I’d never thought of that!
The second thing that happened was that I sat down to watch a ‘best of’ compilation from across the years of the Dragon’s Den, and expected to see what I THOUGHT I’d always seen before, which were rich people looking to see if they could get richer, but, perhaps because of the conversation with my friend, I saw something I’d never seen before, which was still certainly rich people who wanted to get richer, but I noted for the first time a genuine sense of engagement and passion when they made an offer, not just to ‘fleece’ the poor, sweating entrepreneur, but because they saw something in that person that they trusted in, as well as a concept, product or idea that they felt had commercial potential…..and it was the combination of those two things that led to them making an investment offer.
So, back to my opening assertion that I’m rubbish at business, because perhaps its more accurate to say I’m rubbish at the part of business when you have to convince someone else that what you are offering is valuable and worthwhile to them, not just in the ‘softer’ terms I’m used to using to demonstrate that what I do is worth engaging in, but also in terms of the benefits in cold, hard cash.
Running the numbers
So I did something I’ve genuinely never, ever done before, which was to work out, as accurately as I possibly could, just how much money the businesses with whom I’ve worked COULD have made as a result of my involvement, and frankly, I was shocked.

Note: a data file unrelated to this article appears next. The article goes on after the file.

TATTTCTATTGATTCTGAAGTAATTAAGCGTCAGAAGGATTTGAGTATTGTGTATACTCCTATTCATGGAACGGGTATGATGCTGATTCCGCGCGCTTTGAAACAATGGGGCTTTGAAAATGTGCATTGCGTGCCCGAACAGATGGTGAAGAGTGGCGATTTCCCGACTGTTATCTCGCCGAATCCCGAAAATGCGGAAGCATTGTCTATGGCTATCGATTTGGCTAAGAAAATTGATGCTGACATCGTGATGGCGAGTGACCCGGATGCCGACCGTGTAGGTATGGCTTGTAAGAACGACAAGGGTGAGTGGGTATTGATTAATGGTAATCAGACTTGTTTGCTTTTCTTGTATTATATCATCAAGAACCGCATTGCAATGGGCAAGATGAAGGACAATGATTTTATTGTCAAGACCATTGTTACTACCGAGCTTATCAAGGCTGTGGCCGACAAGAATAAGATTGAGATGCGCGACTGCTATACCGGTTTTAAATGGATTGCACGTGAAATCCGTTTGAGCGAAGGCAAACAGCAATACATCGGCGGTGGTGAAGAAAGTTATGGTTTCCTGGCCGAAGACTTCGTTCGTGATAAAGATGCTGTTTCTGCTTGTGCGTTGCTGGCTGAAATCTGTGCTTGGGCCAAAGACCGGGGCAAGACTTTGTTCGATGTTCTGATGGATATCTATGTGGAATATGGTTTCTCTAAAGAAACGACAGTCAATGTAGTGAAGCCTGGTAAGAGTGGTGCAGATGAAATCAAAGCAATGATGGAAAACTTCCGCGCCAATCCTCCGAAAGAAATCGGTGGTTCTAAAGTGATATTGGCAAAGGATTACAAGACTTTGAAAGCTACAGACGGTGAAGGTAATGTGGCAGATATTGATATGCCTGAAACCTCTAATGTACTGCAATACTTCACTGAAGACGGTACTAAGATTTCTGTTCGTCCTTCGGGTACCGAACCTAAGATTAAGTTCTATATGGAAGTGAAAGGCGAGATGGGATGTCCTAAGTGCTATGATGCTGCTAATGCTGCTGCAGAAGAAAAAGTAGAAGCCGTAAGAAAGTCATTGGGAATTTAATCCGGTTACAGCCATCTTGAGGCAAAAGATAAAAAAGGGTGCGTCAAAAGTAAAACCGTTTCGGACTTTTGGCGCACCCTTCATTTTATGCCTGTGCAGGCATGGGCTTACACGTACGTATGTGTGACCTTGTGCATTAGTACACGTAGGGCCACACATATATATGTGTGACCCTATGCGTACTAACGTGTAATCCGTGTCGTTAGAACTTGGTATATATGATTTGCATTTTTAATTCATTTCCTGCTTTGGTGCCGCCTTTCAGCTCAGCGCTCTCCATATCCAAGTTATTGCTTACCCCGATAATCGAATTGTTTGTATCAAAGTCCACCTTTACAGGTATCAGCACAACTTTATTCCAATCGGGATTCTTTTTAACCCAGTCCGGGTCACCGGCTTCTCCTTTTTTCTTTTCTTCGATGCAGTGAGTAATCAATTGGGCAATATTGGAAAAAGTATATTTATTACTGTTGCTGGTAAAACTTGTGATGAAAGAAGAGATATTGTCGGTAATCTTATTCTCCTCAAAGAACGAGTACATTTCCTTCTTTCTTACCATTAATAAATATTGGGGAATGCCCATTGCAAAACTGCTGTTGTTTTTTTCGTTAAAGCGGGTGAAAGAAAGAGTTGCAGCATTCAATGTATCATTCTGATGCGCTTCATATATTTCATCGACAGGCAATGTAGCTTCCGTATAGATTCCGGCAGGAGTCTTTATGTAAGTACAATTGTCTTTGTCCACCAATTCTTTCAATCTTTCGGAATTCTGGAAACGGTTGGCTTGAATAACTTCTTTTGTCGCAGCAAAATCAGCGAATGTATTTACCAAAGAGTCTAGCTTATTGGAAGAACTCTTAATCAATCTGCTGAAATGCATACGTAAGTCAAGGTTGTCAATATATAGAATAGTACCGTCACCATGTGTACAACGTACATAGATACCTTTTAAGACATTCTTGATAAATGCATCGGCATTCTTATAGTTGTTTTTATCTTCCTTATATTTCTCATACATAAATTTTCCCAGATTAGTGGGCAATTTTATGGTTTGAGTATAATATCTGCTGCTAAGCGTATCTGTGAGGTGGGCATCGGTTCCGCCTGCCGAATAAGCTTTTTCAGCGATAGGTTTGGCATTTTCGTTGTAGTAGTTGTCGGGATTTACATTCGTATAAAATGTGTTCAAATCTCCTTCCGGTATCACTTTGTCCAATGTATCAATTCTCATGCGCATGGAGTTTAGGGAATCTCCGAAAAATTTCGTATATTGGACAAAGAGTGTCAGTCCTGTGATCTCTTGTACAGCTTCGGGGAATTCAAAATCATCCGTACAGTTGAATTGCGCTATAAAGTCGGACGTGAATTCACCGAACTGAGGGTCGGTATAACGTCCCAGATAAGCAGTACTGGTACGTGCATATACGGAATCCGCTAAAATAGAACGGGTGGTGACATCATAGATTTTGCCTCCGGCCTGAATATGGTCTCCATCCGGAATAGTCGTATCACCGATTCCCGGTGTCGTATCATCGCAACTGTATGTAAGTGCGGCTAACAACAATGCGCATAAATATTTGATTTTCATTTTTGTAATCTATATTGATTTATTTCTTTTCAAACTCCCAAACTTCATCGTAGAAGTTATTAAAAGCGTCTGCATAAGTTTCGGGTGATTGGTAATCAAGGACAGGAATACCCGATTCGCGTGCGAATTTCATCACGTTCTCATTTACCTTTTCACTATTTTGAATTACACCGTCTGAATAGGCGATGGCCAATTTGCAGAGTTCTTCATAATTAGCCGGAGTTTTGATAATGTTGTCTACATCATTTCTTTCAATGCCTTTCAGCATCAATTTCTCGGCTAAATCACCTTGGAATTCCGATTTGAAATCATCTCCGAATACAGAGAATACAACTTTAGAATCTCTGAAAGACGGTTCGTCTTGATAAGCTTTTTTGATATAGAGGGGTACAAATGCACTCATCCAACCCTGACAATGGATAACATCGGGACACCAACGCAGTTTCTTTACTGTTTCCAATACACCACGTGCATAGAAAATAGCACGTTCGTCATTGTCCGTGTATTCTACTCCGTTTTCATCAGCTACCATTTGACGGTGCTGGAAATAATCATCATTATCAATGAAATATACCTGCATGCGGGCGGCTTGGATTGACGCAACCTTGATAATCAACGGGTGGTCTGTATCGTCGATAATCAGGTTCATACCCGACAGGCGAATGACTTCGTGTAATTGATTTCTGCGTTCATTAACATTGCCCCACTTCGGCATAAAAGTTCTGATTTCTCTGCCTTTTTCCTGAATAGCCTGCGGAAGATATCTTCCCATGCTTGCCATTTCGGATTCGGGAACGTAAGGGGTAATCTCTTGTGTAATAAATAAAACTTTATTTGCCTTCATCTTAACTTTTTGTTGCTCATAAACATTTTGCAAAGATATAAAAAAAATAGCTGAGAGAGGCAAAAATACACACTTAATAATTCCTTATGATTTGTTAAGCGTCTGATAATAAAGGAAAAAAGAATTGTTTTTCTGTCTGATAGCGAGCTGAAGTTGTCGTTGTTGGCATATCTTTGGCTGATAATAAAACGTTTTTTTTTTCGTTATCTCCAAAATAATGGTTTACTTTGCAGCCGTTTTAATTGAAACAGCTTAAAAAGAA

I should explain that the Modus Operandi for delivering the Business Improvement Techniques Diploma is to train groups of people (usually between 5 and 8) in the tools and techniques of continuous improvement, and then lead them in undertaking three real-live improvement activities in their own workplace. For each of these projects we would establish what situation they were trying to improve, or problem they were looking to solve and then establish the current situation (output figures, test failure rates, level of customer complaints, current rework cost etc) and then spend a couple of days actually trying to implement or suggest a solution. The situation was measured after the activity to see if the benefit had been yielded (or in the case of a recommendation being made that needed management approval and implementation whether it could be proved that the benefit would be yielded).